“Love Unto Death (L'amour à mort)” is a more difficult journey, a talk-heavy existential musing that takes its time and uses editing techniques — redundant, discordant musical interruptions over snowy or blank images — that you will find either intriguing or annoying (I’m in the latter camp). The story begins as an archaeologist is found unconscious by his girlfriend and a doctor pronounces him dead. But then he awakens with an overwhelming yearning to return to the other side. They consult a pair of clerics, and during intense discussions about life’s big questions, secrets are revealed.

“Cemetery Without Crosses (Une corde, un Colt … )” (aka “The Rope and the Colt,” Arrow/Blu-ray/DVD, 1969, not rated, in Italian with English subtitles or English dubbed, featurettes; booklet). After the enormous worldwide success of Sergio Leone’s 1960s “Man With No Name” or Dollars trilogy (which made Clint Eastwood a movie star), the so-called “spaghetti Western” motif dominated the genre for years.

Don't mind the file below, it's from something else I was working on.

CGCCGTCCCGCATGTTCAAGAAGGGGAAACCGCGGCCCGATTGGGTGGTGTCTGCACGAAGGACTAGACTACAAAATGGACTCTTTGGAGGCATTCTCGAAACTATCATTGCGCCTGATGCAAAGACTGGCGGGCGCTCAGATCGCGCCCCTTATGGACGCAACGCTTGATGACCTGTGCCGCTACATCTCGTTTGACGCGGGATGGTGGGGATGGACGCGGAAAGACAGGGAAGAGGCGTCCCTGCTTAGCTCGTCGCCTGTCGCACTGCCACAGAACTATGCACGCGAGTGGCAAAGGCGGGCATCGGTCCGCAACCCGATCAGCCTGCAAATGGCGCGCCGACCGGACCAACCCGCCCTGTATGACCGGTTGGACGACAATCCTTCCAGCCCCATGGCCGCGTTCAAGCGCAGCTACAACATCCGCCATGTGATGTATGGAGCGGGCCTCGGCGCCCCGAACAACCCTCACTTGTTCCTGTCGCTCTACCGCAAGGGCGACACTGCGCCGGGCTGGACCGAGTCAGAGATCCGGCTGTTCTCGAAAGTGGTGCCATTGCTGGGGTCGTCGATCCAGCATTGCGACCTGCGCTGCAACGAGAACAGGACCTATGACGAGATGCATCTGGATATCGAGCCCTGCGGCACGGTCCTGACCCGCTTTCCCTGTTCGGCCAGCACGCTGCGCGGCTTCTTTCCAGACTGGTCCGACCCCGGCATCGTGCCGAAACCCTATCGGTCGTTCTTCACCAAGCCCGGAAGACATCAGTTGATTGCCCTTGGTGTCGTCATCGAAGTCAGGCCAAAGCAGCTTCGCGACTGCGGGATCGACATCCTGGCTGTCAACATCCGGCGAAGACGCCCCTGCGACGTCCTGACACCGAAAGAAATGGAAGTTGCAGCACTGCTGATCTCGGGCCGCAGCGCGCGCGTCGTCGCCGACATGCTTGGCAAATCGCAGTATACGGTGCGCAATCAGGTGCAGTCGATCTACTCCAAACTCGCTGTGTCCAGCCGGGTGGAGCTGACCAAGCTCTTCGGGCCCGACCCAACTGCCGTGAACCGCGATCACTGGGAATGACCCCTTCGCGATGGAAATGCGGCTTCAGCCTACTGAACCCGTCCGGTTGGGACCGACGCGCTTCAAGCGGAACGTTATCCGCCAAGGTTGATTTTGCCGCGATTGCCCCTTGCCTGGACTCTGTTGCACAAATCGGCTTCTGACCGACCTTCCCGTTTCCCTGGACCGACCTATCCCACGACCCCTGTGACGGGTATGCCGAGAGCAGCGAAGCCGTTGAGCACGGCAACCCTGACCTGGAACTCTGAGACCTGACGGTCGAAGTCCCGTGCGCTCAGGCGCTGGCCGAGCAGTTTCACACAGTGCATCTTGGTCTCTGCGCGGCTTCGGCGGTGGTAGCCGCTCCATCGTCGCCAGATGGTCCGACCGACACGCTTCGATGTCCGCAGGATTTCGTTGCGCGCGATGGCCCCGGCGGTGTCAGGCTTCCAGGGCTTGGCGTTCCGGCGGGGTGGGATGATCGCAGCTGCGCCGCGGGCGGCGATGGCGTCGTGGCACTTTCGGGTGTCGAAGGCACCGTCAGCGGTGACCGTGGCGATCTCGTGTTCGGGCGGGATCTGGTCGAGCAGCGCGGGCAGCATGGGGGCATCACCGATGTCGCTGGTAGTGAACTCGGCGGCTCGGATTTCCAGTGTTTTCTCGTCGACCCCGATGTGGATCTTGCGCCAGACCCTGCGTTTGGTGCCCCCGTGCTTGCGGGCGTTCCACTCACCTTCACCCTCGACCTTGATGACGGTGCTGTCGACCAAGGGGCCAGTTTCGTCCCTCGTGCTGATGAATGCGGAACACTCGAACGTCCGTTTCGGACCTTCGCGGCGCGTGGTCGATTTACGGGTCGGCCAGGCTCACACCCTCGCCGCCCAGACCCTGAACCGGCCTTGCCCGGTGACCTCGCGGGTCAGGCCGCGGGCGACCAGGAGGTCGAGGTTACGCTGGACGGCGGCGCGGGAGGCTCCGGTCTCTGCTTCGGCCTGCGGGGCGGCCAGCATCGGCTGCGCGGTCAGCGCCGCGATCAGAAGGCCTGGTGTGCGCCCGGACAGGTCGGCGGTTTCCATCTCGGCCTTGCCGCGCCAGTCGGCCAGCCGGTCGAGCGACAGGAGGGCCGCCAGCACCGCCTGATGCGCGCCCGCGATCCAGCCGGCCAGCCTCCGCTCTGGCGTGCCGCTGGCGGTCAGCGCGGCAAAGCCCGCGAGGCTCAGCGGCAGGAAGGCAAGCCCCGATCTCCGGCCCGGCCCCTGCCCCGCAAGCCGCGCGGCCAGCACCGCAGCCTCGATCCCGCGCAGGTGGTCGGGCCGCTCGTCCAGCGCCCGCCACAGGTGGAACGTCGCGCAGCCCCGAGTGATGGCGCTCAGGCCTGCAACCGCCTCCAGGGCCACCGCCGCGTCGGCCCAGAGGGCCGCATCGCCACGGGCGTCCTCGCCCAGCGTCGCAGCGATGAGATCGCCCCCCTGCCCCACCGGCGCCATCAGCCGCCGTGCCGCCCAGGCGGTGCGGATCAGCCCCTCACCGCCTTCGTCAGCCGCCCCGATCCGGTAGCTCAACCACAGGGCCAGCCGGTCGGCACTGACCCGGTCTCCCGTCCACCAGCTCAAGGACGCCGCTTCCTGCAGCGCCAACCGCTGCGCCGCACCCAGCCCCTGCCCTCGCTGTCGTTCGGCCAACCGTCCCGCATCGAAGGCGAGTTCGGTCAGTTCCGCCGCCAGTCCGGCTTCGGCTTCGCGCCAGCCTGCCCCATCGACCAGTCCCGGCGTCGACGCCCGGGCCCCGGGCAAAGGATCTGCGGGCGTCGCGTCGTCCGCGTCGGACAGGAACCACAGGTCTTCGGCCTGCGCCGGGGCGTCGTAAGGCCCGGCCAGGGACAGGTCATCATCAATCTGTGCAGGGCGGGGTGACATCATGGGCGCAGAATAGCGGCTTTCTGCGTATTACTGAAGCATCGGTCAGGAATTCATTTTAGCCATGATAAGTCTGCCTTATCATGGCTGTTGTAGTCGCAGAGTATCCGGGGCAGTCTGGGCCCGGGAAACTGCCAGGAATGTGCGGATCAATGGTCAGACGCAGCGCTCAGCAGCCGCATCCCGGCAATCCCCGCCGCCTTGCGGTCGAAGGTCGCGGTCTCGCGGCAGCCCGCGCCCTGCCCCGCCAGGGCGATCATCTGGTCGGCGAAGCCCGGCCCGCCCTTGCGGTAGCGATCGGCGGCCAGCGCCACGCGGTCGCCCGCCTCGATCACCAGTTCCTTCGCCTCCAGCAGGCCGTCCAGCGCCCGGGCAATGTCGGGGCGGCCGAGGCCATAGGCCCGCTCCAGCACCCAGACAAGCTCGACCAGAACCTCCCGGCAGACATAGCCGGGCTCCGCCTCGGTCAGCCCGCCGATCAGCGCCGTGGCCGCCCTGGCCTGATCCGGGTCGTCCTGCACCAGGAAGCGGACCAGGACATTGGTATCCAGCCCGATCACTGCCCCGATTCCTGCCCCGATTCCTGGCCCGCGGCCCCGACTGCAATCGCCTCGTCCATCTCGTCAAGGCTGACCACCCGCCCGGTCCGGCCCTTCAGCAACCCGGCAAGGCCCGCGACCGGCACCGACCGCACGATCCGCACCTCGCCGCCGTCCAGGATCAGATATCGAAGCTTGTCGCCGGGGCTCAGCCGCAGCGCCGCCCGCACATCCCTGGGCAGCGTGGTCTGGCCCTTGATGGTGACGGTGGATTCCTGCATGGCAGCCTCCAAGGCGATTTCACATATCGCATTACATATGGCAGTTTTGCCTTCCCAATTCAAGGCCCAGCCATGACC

As you might expect, many of the films that followed were pretty bad. But “Cemetery Without Crosses” is surprisingly good and unapologetic about its influences (acknowledging Leone in an end-credits dedication). It’s also a thoughtful film with something to say about the unprofitability of revenge, complete with an unexpectedly bleak denouement.

Darker and even more laconic and silent than Leone’s works, the film is about a gunslinger (Robert Hossein, of “Rififi”) persuaded by a woman (Michele Mercier) he once loved to exact revenge on the men who lynched her husband. Hossein also directed and co-wrote the screenplay.